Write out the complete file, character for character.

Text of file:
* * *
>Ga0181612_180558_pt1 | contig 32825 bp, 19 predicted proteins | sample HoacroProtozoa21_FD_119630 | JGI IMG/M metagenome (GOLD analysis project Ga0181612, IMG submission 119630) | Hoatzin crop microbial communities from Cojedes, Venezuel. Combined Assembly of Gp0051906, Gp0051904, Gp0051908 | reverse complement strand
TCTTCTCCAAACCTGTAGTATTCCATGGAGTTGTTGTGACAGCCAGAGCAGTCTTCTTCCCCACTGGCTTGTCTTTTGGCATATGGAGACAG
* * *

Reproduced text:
>Ga0181612_180558_pt1 | contig 32825 bp, 19 predicted proteins | sample HoacroProtozoa21_FD_119630 | JGI IMG/M metagenome (GOLD analysis project Ga0181612, IMG submission 119630) | Hoatzin crop microbial communities from Cojedes, Venezuel. Combined Assembly of Gp0051906, Gp0051904, Gp0051908 | reverse complement strand
TCTTCTCCAAACCTGTAGTATTCCATGGAGTTGTTGTGACAGCCAGAGCAGTCTTCTTCCCCACTGGCTTGTCTTTTGGCATATGGAGACAG